People don’t get boxing


Let me just begin by saying that I am not a very good boxer. In fact, since I’ve never actually competed in a bout, and I am getting too old to do so, I probably can’t even call myself one. But I love the sport, and find sparring a few rounds in the ring absolutely exhilarating. What’s more, you get to know a bloke once you’ve sparred him. It is difficult to describe the experience.

Obviously, boxing is violent. It is also aggressive, yet a boxer must calmly channel that aggression. As I found out for myself – you don’t fight well if you get angry. Boxing is also intimate. That might sound rather strange to some people, but there are only a few things you can do with your body and another’s that are more intimate than boxing. After sparring someone, a strong bond readily forms.

A lot of people don’t get boxing. And I certainly don’t purport to be an expert, or to even know much about it10154375_10202820608468356_529059611_n. But I’ve tasted it, so that is where I am speaking from.

Australia’s peak medical body, the Australian Medical Association has spoken out this week against boxing, and is lobbying to have it banned from the Olympic and Commonwealth Games. They don’t get boxing.

Of course, boxing is potentially dangerous. But if we scrape away the pretensions, that is not why the AMA wants it banned. Football is dangerous, and that sport would have at least as many concussions and other serious injuries, if not more than in boxing. The medicos want boxing banned, not because of potential injury, but because it is violent.

Let’s be frank. Boxing is channeled and disciplined violence. The kind of violence that would be inappropriate, if not illegal if it were to be expressed elsewhere. The doctors are uncomfortable about the violence, indeed they are uncomfortable about that violent part of our humanity, the part that lurks in each and all of us.

That is why the AMA wants boxing banned. It reveals that violent part of our human nature that polite middle class people do their best to suppress, or at the very least, not talk about. But it is a part of us. And denying it doesn’t make it go away. In fact, denying it can exacerbate it.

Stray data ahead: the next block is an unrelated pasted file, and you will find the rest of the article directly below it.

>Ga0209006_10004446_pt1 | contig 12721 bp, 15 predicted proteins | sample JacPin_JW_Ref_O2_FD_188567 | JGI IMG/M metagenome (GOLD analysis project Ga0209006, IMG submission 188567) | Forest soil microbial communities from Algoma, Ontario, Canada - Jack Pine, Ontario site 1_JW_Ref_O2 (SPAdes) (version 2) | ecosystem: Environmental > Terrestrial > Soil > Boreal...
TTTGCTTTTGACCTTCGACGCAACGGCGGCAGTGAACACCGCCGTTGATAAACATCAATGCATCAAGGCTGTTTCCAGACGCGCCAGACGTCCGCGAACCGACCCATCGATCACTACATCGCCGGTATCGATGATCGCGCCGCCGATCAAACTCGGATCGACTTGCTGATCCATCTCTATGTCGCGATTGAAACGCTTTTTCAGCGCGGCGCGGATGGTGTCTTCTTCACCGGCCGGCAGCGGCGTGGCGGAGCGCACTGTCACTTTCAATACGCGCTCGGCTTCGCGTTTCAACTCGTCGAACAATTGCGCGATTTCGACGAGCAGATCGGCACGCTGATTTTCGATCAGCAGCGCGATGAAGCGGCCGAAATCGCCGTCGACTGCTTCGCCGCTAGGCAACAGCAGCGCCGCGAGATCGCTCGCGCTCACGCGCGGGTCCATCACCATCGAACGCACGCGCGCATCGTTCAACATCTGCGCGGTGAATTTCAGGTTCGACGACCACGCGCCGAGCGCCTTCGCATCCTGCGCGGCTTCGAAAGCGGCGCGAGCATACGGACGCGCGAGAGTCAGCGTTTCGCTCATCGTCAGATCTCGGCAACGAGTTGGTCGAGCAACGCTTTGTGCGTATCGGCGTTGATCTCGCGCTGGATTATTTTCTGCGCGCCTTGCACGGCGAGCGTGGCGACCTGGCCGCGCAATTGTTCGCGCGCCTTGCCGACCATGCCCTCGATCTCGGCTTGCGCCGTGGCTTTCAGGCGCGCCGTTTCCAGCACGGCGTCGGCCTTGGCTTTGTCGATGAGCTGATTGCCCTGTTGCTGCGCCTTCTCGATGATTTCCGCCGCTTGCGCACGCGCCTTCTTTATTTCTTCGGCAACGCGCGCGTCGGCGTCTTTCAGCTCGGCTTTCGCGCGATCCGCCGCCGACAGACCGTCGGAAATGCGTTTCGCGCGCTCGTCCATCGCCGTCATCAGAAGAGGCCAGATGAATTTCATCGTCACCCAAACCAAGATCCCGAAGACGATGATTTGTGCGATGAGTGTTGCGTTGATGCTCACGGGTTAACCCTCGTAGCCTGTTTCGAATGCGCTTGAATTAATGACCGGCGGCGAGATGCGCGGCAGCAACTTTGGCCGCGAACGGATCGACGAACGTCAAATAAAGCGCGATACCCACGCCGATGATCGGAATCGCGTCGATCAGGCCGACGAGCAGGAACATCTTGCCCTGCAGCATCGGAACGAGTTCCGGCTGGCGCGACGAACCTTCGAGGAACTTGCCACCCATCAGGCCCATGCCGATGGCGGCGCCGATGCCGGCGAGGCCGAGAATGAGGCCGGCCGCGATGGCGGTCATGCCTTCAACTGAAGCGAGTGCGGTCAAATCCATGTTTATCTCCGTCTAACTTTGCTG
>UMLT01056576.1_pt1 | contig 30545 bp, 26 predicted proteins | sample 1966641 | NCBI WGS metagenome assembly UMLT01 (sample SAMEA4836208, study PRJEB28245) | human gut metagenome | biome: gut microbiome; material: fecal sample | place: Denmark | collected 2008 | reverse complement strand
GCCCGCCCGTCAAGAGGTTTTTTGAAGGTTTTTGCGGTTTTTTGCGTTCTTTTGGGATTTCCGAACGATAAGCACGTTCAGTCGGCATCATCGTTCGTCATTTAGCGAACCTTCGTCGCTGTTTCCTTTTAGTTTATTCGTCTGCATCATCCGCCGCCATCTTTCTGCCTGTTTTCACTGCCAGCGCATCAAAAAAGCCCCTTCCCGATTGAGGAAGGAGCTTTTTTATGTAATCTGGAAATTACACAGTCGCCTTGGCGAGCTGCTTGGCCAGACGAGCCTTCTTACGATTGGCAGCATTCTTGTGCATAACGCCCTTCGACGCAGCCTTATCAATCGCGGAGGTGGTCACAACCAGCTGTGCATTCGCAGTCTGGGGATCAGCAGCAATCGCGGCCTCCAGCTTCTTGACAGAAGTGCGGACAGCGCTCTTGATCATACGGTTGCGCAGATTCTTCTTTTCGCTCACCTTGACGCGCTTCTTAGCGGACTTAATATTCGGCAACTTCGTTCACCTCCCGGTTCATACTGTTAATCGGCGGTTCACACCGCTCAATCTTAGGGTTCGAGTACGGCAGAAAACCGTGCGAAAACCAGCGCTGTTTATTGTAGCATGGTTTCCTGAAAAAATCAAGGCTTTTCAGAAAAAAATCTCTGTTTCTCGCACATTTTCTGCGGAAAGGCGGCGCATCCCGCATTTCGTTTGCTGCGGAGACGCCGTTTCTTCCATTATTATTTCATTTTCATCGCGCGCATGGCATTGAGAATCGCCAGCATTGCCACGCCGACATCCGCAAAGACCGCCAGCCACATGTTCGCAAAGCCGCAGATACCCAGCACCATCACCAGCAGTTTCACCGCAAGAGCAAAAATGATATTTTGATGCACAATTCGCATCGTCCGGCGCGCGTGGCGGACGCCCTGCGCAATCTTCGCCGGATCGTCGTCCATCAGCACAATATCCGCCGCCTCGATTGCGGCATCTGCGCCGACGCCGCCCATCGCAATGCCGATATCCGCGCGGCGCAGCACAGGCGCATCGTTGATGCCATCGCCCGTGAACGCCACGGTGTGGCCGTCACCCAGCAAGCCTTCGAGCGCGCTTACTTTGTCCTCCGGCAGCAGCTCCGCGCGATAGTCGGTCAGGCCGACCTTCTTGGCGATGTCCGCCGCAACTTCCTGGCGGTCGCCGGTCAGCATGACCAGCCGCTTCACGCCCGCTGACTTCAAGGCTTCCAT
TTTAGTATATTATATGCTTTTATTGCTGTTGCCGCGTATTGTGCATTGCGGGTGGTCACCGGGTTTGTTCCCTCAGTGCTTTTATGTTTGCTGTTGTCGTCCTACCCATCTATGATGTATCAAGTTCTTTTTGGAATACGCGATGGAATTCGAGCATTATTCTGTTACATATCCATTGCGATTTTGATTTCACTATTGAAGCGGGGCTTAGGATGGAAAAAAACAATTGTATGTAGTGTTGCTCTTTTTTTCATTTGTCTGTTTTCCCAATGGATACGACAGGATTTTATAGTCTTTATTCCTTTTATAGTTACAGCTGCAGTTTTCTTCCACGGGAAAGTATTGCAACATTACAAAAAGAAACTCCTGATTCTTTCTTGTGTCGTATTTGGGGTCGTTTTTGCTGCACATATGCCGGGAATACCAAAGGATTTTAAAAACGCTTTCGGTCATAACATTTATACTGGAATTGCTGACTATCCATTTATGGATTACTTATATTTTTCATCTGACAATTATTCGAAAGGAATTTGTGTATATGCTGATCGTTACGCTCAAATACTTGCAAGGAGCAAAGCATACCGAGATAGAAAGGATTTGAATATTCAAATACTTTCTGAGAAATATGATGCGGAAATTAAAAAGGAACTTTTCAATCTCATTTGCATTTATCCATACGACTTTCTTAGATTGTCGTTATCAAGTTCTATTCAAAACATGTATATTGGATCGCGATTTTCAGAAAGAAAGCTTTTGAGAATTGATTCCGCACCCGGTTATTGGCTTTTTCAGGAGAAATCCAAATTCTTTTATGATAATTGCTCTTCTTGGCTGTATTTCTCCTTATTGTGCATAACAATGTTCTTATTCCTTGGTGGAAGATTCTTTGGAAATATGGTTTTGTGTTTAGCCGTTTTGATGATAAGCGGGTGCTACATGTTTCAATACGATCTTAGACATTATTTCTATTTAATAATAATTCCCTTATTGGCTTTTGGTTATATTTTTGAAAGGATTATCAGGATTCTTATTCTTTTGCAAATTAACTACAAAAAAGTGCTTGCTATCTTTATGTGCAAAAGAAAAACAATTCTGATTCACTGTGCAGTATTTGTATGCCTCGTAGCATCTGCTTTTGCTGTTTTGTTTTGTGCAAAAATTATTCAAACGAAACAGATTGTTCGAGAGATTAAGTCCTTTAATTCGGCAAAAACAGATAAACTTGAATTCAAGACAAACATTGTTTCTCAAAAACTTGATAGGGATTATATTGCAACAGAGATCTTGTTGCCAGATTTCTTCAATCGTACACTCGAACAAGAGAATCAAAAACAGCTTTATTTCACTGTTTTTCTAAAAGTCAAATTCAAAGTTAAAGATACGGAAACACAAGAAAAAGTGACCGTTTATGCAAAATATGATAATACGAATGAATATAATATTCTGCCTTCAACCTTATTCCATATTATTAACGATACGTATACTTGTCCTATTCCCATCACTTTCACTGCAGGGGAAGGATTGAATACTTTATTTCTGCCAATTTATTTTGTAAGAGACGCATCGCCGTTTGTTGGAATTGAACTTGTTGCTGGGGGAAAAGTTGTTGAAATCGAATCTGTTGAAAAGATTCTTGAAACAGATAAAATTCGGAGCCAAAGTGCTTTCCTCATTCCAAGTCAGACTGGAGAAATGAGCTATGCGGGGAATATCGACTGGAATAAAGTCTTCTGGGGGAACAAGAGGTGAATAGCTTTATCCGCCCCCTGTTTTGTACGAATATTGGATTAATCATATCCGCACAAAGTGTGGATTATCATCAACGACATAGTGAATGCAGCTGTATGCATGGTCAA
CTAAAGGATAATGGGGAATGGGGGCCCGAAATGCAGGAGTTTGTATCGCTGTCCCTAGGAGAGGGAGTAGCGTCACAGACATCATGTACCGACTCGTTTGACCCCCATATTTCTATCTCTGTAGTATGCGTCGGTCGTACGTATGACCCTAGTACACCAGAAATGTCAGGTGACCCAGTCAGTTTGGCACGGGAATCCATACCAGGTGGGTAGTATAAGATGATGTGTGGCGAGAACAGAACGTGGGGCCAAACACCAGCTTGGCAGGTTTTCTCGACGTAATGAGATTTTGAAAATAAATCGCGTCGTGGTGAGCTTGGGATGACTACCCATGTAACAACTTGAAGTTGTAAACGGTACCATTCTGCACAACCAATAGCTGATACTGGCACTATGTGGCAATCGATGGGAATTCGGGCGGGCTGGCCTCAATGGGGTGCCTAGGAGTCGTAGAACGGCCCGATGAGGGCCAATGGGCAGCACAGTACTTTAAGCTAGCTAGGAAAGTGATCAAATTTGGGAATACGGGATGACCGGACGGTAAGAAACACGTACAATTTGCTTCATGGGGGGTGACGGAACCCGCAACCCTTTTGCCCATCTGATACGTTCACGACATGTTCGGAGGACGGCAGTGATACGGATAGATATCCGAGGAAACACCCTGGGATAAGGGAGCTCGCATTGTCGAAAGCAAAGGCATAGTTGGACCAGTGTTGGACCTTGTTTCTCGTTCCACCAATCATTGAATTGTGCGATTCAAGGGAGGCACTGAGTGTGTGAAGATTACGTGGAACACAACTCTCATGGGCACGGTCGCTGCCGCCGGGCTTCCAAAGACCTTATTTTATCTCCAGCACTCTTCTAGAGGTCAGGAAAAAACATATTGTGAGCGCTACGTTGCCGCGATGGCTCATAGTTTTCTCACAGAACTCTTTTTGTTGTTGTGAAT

I’ve met several guys whose lives were off the rails: Drugs, sex, crime and violence, you name it. And then they found boxing. The drugs and crime or whatever else just fell away. Boxing became the thing – the place where the violence and aggression that they, and many (not only men) feel, and where it can be relatively safely expressed. In boxing, you learn to discipline your emotions, and your actions, which increases self-respect and respect for opponents and others. I have seen the positive results of what can happen when boxing is used as a personal and community development tool for boys who are going off the rails. Boxing is a powerful community development tool. If only our government and civic leaders knew.

Life if not without its risks. Boxing doesn’t shy away from the risks, in fact, they are taken very seriously, and precautions are put in place. Boxing can be dangerous. But I’ll be honest, my worst injuries from boxing haven’t been from receiving blows, but are the niggling shoulder, wrist and knee injuries which can result from the athleticism and speed that the sport demands.

The AMA doesn’t know boxing. Instead of putting out press releases and lobbing for it to be banned, they should talk to the organisers of the sport, and to the boxers themselves. Then they might begin to understand boxing. And for those who are game, to put on a pair of gloves and put in a mouth guard, and test yourself physically and mentally against someone else. Then you’ll start to get to know boxing, and yourself, in quite a profound way.